We are currently looking at the five traditional hindrances to meditation. These are five challenges that often come up, and seem to get in the way of our meditation practice. These are: craving and desire; anger and ill-will; restlessness and anxiety; sloth and torpor; and doubt and indecision. This week we will be exploring the final of these in more detail:
Doubt and Indecision
Doubt and indecision may involve a lack of confidence in the practice itself or in your own ability to practice. It can be really undermining.
1. Cultivate the opposite.
The opposite of doubt is confidence or inspiration. Focus on what inspires you in this moment as well as the aspects of yourself and your practice that inspire you. You might try reading something inspiring such as a poem or quote before you sit to meditate.
2. Observe the body.
When you experience doubt, does your body feel restless or sluggish? How does your breath feel? Can you observe changes in sensation moment-by-moment? Try being curious about your body’s response to doubt.
3. Reflect on how far you have come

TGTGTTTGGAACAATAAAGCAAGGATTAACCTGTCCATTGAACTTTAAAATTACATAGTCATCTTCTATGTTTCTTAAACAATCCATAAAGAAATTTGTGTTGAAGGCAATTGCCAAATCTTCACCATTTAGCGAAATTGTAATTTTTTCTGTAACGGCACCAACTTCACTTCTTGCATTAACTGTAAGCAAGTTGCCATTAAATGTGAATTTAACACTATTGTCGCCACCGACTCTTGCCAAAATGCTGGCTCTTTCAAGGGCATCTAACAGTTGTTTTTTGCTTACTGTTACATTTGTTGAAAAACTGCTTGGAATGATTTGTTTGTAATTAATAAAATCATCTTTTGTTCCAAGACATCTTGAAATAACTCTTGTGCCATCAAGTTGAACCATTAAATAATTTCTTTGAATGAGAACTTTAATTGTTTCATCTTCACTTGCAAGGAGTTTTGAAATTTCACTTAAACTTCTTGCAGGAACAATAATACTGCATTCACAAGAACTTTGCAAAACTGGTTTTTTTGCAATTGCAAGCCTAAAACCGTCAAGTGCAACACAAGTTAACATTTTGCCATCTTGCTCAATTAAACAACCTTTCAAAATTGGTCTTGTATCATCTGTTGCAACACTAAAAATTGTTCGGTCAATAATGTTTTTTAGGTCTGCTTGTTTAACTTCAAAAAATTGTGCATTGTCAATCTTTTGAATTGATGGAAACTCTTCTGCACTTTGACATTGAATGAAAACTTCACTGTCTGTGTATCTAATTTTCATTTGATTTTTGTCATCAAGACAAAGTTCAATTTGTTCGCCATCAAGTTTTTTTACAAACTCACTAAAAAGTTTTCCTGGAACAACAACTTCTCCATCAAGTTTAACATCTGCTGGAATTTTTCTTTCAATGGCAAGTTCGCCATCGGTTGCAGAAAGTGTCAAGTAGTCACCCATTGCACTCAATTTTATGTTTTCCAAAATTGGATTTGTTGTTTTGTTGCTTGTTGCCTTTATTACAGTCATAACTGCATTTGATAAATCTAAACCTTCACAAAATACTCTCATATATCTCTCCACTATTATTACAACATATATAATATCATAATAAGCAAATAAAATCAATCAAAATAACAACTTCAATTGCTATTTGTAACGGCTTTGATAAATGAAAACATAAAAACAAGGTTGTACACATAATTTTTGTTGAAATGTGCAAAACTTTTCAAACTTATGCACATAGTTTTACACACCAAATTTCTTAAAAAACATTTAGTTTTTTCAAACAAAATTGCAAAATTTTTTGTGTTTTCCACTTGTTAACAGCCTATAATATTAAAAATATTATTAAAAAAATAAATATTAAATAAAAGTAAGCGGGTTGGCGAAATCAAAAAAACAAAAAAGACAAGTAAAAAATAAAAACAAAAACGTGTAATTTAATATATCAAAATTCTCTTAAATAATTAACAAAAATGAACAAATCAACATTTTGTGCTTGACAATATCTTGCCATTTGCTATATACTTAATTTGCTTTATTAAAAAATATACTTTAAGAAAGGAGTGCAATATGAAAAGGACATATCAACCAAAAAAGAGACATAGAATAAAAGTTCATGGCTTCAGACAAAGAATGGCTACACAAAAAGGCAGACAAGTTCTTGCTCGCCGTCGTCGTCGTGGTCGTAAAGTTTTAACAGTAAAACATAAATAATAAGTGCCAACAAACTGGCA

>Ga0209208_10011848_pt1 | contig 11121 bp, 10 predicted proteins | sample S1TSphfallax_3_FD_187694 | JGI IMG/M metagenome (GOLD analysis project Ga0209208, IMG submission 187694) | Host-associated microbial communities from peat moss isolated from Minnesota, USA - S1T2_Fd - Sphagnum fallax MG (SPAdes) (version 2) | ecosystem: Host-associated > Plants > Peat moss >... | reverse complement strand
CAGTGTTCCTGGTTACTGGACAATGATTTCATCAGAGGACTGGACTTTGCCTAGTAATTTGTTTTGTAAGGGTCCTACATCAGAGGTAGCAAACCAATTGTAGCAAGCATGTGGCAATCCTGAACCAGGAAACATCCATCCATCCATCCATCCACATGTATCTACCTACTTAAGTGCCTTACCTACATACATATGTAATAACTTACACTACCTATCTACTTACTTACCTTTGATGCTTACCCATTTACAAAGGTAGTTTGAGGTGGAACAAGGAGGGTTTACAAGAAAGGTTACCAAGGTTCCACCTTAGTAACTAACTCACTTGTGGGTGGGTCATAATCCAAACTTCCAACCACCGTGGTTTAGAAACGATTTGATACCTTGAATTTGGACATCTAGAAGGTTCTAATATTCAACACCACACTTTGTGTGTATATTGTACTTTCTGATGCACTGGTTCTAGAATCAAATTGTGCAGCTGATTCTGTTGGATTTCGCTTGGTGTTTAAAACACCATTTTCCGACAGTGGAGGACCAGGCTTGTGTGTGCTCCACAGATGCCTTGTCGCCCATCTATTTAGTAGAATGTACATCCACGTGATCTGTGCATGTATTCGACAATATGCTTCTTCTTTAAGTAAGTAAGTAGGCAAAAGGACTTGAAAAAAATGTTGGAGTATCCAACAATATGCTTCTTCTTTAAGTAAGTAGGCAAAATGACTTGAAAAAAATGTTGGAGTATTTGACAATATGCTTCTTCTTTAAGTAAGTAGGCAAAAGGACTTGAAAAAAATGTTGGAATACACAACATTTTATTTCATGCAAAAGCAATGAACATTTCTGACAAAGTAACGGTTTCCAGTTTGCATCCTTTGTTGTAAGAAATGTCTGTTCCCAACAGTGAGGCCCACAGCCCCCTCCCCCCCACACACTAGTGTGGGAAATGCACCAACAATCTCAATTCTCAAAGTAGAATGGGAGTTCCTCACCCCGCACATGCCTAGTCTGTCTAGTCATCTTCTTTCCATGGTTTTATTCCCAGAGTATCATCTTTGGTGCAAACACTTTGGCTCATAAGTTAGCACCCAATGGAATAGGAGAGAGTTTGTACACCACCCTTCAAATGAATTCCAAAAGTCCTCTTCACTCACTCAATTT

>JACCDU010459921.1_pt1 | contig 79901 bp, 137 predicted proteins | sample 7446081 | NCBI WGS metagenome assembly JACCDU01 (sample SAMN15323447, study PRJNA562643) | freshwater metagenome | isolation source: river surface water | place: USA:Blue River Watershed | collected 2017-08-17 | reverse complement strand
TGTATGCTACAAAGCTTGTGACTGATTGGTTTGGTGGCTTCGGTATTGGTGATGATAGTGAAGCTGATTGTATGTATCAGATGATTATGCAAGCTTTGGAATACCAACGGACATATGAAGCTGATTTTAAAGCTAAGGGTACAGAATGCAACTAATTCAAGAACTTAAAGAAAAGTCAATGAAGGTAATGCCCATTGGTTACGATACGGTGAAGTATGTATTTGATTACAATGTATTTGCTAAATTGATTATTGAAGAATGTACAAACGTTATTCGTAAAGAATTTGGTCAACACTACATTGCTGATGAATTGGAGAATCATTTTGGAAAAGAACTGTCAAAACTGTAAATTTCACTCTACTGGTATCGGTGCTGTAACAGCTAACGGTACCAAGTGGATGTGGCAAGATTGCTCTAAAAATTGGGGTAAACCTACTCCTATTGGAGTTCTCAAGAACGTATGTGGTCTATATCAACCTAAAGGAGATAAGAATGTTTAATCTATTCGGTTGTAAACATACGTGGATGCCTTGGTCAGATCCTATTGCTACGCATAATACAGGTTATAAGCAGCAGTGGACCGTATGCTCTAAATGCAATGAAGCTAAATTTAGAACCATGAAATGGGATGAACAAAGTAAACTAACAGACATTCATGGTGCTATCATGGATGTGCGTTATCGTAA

It is too easy to focus on our challenges and failings when learning a new skill or developing a practice. This can cause us to lose confidence and give up. Often we simply forget how far we have come. Whenever you are doubting yourself it can be useful to reflect on how you were when you first began to meditate and how you have changed. Chances are you will have made a lot of changes that you have taken for granted. Outside of meditation you might even ask a close friend or family member if they have noticed any changes in you.
4. Gain understanding
Doubt can be really positive if it is used to help us to gain understanding. Perhaps you have a particular question about your practice or something you have learned that simply doesn’t sit right. Rather than using this doubt to put you off practice, why not read around the subject, or ask a more experienced practitioner to explain their take on your question.
5. Join a group.
It can often be difficult to find the motivation to practice alone. Finding a supportive group to practice can really help. This can give a sense of structure and routine and also means that we can help one another to maintain practice. Perhaps compare notes with other meditators and share top tips.
What is important to remember regarding all of the hindrances is that they are not a sign of failure. Instead they are a normal part of practice that we can observe with interest, curiosity and kindness. It is important to be aware of how much effort we are making. Meditation is not easy! We must make some effort to work with hindrances and stay focused but without making so much effort that we become tense and strained. Observe what happens as you work with any hindrance you experience.